Next I did a trial fit of the fuselage stringers making sure the 3 that go through the slots on F6 fit nicely with some extra (that will eventually be cut off at both ends and sanded smooth) and the 2 that but up to F6 do so with the desired shape. I then glued them in place and pinned where I could to the stringers tight while the glue dried.
My final task for the night was to start assembling the left wing. Before placing the ribs, etc. I read through the wing assembly instructions a couple times to familiarise myself with what needs to be done. Looking at where we started the wing before, with the gluing the spar doublers and pinning that along with the balsa trailing edge to the work surface. Good thing I read and looked as we had the spar doubler going the wrong way! The doubled side needs to be on the end of the wing up by the fuselage. We then took a tea break to let things percolate in my brain before starting assembly.
Upon returning I started assembly of the wing by finding the necessary pieces (ribs, diagonal braces, main spar web & rear spar web), gathering them, and then doing a trial fit with everything but the rib W-1 as need to use the dihedral gauge side of the laser cut plywood dual tool to set the root rib (W-1) at the proper dihedral angle of 2°.
Once we ensured everything fit properly, all the ribs were at, or really close, to 90°, doing no sanding since we need to make sure of a tight fit, we traced the necessary parts to mark where we needed glue and then started gluing. We did the ribs to the spar webs and trailing edge first. We then did the diagonal braces ensuring that we applied enough glue at the wider end to fill the gap. Need to make sure the diagonal braces go from wide to narrow (front to back of the wing). Ensured that all the ribs were at right angles and pinned some blocks to the far left rib (in the pic below) to keep it pressed against the spar webs where it is glued. Once all that was glued into place we glued the leading edge into the pre-cut angle slits at the leading edge of the ribs and clamped it into place (the top piece that it is clamped to is not glued into place yet but is their for something to grip). We then weighted everything down and that concluded the day as glue needs to dry.
Yesterday was another great building session. We started the day by continuing work on the fuselage. Peter showed me where he did some sanding on the fuse bottom to give a smooth finish from where we curved and glued it into place the day before.
Building resumed with using balsa triangle stock for reinforcements for the wing-hold down blocks. I had to bevel the back edge to match the angle of the former F-3 and glue the triangle reinforcements to the top of the hold-down blocks (for the wings), the fuselage doublers and fuselage former.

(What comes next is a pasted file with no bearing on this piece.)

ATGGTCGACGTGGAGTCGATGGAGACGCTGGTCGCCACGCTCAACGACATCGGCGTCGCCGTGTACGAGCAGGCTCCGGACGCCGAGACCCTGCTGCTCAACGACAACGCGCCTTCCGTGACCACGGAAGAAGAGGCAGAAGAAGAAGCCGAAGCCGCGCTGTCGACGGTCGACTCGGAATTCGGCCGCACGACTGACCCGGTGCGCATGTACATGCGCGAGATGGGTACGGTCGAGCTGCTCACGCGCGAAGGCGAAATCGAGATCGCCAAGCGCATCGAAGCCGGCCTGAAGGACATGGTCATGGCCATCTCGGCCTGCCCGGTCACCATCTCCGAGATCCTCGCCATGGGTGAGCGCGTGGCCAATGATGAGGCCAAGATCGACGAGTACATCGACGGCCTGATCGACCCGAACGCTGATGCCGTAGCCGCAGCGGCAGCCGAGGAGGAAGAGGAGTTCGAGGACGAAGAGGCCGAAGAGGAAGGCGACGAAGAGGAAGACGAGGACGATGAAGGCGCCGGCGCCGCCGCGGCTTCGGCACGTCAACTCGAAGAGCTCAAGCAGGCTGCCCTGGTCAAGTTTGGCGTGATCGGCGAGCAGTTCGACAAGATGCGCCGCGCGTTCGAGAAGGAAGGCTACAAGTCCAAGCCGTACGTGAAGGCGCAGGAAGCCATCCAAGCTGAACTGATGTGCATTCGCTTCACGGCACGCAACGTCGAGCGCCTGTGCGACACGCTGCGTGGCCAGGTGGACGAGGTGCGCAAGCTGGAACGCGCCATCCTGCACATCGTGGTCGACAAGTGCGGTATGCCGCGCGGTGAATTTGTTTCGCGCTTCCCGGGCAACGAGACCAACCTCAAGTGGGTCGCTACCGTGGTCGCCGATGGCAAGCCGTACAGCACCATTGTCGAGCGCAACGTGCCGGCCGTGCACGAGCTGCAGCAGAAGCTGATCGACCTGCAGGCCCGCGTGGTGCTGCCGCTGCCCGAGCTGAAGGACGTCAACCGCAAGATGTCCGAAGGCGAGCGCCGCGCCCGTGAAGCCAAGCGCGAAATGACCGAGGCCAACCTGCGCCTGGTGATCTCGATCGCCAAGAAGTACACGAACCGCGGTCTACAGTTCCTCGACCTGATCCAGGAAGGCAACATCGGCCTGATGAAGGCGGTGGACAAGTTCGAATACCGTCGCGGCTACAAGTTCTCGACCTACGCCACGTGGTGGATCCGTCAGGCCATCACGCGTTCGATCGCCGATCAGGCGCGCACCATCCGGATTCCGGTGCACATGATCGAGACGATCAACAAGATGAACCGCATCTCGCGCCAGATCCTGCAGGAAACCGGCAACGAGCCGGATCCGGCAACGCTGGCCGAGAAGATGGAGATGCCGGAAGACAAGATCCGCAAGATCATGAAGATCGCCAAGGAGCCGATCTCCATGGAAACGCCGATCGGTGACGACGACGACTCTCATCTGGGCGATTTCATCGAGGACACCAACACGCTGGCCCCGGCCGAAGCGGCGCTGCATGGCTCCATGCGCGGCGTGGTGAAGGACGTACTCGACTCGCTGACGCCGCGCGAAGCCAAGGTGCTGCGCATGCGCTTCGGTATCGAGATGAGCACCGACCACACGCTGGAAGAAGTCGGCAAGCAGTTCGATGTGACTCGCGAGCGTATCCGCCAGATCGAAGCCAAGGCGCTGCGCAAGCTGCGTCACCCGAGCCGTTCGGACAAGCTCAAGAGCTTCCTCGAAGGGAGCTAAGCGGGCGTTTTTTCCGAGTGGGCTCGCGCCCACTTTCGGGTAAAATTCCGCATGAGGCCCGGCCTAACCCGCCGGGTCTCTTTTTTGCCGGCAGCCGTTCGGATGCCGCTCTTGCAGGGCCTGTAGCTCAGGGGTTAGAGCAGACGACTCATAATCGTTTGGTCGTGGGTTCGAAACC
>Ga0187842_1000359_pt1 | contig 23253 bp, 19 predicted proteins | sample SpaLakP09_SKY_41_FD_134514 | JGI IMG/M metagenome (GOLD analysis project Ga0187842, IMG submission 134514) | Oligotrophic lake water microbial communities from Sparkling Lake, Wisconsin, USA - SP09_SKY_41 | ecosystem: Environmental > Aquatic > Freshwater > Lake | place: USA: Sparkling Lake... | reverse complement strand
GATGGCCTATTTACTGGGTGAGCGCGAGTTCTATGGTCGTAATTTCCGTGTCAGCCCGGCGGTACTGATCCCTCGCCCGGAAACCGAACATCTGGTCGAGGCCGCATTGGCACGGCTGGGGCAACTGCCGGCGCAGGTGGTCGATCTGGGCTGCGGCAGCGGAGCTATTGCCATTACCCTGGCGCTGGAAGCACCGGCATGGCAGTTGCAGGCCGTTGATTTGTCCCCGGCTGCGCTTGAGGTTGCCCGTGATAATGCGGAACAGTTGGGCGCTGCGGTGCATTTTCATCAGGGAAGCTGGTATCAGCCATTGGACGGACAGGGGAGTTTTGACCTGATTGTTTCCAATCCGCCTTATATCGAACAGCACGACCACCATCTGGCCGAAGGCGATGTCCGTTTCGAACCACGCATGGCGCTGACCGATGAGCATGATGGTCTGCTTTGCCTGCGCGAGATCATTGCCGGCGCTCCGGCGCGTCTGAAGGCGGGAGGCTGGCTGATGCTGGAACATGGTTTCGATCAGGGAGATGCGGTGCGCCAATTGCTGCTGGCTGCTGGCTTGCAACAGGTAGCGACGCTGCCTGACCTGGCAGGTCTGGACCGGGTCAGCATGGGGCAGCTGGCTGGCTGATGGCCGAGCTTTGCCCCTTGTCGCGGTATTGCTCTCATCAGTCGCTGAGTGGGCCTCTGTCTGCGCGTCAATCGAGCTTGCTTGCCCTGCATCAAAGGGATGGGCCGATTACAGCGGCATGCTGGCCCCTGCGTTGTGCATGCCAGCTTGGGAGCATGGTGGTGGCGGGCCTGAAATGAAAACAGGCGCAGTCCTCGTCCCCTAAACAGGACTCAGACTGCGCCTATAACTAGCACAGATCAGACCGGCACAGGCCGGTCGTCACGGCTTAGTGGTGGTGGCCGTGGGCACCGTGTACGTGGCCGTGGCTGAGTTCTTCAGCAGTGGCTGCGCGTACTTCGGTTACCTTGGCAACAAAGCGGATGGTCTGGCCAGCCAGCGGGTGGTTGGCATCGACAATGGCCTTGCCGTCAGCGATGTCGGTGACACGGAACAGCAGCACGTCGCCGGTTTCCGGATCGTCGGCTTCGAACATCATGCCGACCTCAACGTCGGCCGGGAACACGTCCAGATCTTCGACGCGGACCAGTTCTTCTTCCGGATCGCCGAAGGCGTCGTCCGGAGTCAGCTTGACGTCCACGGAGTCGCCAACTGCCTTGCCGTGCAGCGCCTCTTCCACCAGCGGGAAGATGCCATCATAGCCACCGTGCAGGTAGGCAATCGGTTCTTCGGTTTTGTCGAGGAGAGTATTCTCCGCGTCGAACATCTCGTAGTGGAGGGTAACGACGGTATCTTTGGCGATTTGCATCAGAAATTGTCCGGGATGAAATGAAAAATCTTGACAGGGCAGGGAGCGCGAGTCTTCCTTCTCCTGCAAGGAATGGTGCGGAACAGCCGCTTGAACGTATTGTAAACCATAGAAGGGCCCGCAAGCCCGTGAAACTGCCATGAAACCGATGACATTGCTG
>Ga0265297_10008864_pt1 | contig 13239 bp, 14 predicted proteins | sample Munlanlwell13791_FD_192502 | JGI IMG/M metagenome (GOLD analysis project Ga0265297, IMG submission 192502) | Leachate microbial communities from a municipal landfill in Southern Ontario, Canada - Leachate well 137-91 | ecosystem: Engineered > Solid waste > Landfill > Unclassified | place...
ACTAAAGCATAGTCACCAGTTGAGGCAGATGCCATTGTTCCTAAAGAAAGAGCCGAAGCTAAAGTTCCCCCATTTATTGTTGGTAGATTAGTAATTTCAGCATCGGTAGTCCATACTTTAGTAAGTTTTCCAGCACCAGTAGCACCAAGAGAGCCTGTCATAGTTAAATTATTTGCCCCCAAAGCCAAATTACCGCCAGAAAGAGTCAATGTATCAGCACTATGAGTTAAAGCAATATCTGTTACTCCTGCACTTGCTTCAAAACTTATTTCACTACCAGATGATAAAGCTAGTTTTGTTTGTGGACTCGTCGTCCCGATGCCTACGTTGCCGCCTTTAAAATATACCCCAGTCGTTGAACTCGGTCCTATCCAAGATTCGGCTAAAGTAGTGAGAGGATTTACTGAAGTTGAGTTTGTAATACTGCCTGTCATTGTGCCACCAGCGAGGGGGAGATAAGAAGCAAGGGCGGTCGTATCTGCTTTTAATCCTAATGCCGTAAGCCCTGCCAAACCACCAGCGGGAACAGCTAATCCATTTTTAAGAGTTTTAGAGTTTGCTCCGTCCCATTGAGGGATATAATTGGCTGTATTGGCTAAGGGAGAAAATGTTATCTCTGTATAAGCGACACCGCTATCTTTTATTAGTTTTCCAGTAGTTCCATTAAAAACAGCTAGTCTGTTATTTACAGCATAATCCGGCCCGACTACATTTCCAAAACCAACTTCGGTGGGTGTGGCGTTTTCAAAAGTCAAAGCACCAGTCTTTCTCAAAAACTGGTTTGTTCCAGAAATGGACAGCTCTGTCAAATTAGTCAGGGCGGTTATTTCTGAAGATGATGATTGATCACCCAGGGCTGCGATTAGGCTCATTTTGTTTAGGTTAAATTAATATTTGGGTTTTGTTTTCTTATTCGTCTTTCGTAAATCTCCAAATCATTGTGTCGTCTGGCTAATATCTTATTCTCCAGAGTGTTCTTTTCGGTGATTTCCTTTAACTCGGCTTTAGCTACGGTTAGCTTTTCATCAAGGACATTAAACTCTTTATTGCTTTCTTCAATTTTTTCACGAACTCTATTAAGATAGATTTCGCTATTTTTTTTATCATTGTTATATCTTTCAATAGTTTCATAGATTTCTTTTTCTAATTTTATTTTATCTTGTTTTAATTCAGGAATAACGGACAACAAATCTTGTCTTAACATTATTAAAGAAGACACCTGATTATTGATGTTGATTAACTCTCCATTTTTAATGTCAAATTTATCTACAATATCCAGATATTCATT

I then cut two pieces of triangle stock to reinforce the firewall (F-1) and can be seen in the pic below being held by the clamp in place to dry. For this you have to angle the bottom, using the sander to take more off on one end then the other to create the angle, to match the bottom of the fuselage where the triangle stock will be sitting/glued against, along with glue on the two sides. Before gluing you need to notch out (not shown in the picture) two slots on each where the blind nuts are present to ensure the bolts holding your engine mount on can pass through. I believe I will eventually have to sand the triangle stock to take on the same shape as the curve in F-1.
The last thing we did on the fuselage was do a trial fit of the headrest (HR), F4-T and F5-T which gives you the top back of the canopy. Good thing as it appeared we had swapped the labeling of F4-T and F5-T. We sanded the edges and then placed glue along the bottom edge as well as the sides of the tab that go down into the slot on the top. We placed one of the stringers along the top and used an elastic near the bottom to hold everything in place. Unfortunately we had the elastic to high at first and it broke F5-T so we had to glue it to the piece that remained in the slot and will have to glue wood reinforcements on each side of the top former. Thank-fully this isn’t structural and more in holding the shape for covering to give the look going back beyond the canopy.
Lastly for the day we worked on the wing. This process started by:
Clearing off the table
Making sure their was no glue remnants from steps past